We’ve Got Your Back
With 24 vertebrae and 23 disks, plus nerves, the spinal column and muscles—all having to work together—it’s no wonder that back pain is so common.
“Back pain is probably the most frequent condition, after the common cold, that brings patients in to see their family doctors,” says Agha S. Khan, MD, FACS, chief of Neurosurgery, University of Maryland Medical Center Midtown Campus. In fact, it’s estimated that half of all working Americans experience back pain symptoms each year, ranging from minor twinges to extreme pain that keeps people from performing simple tasks.
One back condition that challenges daily activity is spinal stenosis. The symptoms include pain, especially when walking or standing, and numbness in the back, legs, arms and/or neck.
“This condition typically develops as we get older,” Dr. Khan says. The spinal column—the tube through which your nerves travel—narrows and puts pressure on your spinal nerves and spinal cord. Arthritis and scoliosis often lead to spinal stenosis, as can previous herniated disks.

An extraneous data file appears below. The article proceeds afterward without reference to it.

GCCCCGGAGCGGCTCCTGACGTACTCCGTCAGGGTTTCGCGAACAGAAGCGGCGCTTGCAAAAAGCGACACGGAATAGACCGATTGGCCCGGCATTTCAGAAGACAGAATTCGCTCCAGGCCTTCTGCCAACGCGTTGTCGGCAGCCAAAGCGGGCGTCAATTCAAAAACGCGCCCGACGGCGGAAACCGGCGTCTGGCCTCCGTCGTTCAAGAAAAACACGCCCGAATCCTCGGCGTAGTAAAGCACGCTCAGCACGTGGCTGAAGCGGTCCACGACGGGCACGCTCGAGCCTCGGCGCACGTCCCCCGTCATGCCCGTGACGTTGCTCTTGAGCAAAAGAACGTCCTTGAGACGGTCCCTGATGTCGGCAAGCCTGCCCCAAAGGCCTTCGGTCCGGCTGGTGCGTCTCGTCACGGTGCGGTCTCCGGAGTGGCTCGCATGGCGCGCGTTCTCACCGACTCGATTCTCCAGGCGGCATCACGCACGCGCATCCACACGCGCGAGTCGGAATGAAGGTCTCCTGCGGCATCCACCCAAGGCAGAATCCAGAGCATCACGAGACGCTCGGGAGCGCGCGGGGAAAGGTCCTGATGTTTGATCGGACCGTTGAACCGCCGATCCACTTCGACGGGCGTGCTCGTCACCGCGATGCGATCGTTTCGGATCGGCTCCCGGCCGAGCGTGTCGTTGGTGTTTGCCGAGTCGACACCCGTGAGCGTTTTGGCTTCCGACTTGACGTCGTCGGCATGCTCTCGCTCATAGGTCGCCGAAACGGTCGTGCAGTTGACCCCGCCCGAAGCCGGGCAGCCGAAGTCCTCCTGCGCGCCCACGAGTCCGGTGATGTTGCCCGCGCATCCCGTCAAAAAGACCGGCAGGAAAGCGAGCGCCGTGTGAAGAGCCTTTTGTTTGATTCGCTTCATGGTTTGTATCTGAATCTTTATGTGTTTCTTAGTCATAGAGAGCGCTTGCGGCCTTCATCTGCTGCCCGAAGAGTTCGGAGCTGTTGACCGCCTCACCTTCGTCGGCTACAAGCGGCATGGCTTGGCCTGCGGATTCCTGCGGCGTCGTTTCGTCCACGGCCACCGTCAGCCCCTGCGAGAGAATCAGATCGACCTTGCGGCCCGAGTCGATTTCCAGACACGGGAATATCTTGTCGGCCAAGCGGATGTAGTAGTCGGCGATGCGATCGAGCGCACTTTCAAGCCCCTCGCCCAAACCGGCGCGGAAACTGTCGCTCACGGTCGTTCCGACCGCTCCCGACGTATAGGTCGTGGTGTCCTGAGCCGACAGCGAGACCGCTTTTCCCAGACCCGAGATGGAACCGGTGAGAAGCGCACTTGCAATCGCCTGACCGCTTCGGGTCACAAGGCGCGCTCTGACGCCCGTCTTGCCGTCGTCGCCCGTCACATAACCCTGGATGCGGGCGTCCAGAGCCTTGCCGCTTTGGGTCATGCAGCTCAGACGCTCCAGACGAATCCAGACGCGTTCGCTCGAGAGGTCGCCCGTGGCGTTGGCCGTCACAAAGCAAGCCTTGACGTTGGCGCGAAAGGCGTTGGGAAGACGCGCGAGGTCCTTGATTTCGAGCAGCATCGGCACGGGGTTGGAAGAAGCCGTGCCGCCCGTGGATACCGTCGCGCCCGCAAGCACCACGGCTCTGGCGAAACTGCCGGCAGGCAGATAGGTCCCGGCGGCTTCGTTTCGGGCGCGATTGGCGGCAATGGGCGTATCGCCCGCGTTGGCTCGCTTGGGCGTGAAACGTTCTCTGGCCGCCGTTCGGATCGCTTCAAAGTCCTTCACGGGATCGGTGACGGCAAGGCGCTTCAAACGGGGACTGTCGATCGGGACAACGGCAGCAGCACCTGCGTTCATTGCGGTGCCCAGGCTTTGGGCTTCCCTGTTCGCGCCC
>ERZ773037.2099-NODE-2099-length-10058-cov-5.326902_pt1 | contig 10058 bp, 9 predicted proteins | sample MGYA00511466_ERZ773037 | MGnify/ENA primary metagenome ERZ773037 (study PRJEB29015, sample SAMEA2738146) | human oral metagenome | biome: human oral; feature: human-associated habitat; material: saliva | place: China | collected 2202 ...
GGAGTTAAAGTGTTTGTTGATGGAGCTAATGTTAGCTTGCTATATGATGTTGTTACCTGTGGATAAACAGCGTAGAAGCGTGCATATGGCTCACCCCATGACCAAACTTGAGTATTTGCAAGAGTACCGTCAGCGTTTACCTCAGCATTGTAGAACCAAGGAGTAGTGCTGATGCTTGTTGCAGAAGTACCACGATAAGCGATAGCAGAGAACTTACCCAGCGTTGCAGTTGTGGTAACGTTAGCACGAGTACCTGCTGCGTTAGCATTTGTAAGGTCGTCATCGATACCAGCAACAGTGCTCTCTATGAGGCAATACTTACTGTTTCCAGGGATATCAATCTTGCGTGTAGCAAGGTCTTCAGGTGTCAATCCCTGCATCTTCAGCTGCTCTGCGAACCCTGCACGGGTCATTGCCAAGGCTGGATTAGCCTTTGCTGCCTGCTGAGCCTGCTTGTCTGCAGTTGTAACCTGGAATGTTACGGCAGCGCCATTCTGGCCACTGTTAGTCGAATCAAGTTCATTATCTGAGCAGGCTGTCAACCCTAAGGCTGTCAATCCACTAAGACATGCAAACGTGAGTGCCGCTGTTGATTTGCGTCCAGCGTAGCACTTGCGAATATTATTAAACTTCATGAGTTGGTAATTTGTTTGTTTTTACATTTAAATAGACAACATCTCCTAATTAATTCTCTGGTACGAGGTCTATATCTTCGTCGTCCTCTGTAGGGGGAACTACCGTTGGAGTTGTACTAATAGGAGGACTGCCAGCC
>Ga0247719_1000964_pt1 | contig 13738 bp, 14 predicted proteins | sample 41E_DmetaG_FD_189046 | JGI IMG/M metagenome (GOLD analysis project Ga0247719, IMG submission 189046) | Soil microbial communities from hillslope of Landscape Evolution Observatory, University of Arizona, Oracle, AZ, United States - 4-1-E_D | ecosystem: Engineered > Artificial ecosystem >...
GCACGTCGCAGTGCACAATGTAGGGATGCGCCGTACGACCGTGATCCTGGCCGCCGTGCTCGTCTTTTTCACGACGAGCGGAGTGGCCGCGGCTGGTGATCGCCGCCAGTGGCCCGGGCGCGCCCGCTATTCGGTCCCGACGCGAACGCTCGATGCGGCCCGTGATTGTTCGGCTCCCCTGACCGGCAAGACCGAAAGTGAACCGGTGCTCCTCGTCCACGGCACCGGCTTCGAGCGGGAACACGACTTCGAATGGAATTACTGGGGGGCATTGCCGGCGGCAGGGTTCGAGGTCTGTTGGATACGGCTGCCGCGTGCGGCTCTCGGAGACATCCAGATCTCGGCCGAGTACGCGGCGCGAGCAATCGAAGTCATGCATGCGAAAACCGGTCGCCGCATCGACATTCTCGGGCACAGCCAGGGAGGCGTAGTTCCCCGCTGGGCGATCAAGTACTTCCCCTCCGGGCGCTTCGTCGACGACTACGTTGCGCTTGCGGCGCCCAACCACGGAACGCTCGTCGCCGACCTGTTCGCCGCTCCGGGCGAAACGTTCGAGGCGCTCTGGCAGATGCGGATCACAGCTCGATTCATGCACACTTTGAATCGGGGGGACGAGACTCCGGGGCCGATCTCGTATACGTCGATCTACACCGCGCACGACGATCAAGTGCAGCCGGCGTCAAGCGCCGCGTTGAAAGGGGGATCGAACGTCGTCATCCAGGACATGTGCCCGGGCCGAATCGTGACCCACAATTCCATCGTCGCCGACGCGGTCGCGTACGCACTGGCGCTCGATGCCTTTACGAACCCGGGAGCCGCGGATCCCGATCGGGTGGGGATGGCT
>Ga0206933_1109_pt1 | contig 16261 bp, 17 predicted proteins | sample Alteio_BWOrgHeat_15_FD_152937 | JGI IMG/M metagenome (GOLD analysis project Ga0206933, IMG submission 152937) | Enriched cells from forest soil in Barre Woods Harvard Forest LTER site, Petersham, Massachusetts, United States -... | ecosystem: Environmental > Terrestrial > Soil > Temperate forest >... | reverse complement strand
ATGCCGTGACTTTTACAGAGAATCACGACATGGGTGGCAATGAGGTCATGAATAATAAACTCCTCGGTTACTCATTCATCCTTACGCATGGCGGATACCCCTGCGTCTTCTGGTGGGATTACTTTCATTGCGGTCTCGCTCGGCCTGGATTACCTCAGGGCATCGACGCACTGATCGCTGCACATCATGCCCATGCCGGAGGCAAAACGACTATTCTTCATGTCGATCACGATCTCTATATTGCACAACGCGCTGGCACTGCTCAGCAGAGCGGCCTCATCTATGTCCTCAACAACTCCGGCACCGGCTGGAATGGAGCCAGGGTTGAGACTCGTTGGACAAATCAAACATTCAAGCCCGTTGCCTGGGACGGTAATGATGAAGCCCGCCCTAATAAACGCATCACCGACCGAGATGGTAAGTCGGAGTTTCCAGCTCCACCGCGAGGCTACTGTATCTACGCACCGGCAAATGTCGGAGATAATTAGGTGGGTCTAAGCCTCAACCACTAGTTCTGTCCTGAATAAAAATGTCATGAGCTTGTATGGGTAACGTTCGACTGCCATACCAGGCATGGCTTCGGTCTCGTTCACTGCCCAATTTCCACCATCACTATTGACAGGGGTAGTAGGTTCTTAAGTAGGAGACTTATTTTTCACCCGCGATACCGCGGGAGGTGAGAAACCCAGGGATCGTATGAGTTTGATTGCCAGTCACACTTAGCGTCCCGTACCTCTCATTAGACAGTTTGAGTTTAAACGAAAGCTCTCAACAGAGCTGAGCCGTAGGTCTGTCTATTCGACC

People with spinal stenosis typically have trouble walking or standing for long periods. “Often, you’ll see that they’ll lean on grocery carts,” Dr. Khan says. “They ﬁnd that when they lean forward, they feel more comfortable because space opens for the nerve sack.”
It’s important to see your doctor if you think you have spinal stenosis, as the pain will only increase over time. Typical treatments include physical therapy, cold or heat packs, medication and, potentially, surgery.
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